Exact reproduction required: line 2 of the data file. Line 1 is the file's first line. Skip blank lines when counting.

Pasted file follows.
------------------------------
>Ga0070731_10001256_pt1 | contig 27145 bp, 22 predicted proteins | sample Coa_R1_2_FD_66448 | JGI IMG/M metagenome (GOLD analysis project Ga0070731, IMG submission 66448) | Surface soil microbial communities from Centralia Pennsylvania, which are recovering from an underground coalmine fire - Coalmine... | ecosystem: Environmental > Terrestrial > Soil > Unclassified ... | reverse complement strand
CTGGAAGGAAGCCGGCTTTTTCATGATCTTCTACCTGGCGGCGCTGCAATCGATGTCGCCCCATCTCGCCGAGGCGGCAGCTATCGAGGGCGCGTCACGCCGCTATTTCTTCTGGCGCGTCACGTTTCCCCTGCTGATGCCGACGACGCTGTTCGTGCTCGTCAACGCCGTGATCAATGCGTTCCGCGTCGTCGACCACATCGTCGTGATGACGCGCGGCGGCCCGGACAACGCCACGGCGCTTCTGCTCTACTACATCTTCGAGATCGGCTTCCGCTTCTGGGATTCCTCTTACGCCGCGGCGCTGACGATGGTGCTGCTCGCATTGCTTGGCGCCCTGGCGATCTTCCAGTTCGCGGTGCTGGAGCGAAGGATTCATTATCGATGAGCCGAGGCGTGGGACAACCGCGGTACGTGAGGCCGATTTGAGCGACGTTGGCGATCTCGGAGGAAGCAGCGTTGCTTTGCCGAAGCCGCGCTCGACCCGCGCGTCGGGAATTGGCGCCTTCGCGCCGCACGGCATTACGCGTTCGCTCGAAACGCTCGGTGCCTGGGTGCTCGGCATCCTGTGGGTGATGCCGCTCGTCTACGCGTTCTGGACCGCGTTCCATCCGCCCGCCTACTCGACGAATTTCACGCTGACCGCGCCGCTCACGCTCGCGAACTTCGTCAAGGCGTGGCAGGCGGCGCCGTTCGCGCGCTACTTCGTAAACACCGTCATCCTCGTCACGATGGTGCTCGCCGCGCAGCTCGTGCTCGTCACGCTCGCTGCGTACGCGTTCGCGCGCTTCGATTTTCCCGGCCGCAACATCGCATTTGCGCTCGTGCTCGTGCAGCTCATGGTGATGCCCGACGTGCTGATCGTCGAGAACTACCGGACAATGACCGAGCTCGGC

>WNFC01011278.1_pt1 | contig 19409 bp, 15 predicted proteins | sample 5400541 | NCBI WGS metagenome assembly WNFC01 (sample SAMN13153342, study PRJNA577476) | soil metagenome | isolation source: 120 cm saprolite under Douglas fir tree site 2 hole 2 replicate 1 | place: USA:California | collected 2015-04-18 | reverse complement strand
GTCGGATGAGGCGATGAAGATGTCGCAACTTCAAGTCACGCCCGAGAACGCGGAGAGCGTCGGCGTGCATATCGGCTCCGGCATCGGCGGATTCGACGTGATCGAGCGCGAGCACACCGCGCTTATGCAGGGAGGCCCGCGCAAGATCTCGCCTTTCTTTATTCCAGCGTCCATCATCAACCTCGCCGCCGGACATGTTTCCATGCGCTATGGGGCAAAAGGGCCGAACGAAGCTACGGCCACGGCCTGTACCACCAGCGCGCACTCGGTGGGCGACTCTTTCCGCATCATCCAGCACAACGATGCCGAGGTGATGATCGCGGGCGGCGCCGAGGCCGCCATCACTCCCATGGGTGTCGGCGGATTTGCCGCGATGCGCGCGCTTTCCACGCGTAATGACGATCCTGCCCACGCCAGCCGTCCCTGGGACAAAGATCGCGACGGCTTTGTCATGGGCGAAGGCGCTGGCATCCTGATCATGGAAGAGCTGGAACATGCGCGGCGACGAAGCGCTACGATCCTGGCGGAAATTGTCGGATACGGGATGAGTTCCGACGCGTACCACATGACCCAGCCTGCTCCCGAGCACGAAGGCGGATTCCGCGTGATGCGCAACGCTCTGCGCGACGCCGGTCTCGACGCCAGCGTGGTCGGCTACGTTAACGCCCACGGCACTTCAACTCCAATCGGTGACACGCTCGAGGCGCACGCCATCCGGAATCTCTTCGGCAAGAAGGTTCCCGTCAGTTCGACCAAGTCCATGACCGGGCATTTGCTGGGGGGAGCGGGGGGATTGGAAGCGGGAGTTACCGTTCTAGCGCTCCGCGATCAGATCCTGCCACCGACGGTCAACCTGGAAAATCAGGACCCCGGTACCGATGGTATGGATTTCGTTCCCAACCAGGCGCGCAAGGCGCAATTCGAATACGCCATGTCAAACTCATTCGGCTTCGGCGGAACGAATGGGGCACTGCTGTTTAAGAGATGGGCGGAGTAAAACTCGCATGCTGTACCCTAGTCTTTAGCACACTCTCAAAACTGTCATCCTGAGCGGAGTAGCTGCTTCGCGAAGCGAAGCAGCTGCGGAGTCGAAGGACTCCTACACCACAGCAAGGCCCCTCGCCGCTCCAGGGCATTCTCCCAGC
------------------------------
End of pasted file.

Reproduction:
CTGGAAGGAAGCCGGCTTTTTCATGATCTTCTACCTGGCGGCGCTGCAATCGATGTCGCCCCATCTCGCCGAGGCGGCAGCTATCGAGGGCGCGTCACGCCGCTATTTCTTCTGGCGCGTCACGTTTCCCCTGCTGATGCCGACGACGCTGTTCGTGCTCGTCAACGCCGTGATCAATGCGTTCCGCGTCGTCGACCACATCGTCGTGATGACGCGCGGCGGCCCGGACAACGCCACGGCGCTTCTGCTCTACTACATCTTCGAGATCGGCTTCCGCTTCTGGGATTCCTCTTACGCCGCGGCGCTGACGATGGTGCTGCTCGCATTGCTTGGCGCCCTGGCGATCTTCCAGTTCGCGGTGCTGGAGCGAAGGATTCATTATCGATGAGCCGAGGCGTGGGACAACCGCGGTACGTGAGGCCGATTTGAGCGACGTTGGCGATCTCGGAGGAAGCAGCGTTGCTTTGCCGAAGCCGCGCTCGACCCGCGCGTCGGGAATTGGCGCCTTCGCGCCGCACGGCATTACGCGTTCGCTCGAAACGCTCGGTGCCTGGGTGCTCGGCATCCTGTGGGTGATGCCGCTCGTCTACGCGTTCTGGACCGCGTTCCATCCGCCCGCCTACTCGACGAATTTCACGCTGACCGCGCCGCTCACGCTCGCGAACTTCGTCAAGGCGTGGCAGGCGGCGCCGTTCGCGCGCTACTTCGTAAACACCGTCATCCTCGTCACGATGGTGCTCGCCGCGCAGCTCGTGCTCGTCACGCTCGCTGCGTACGCGTTCGCGCGCTTCGATTTTCCCGGCCGCAACATCGCATTTGCGCTCGTGCTCGTGCAGCTCATGGTGATGCCCGACGTGCTGATCGTCGAGAACTACCGGACAATGACCGAGCTCGGC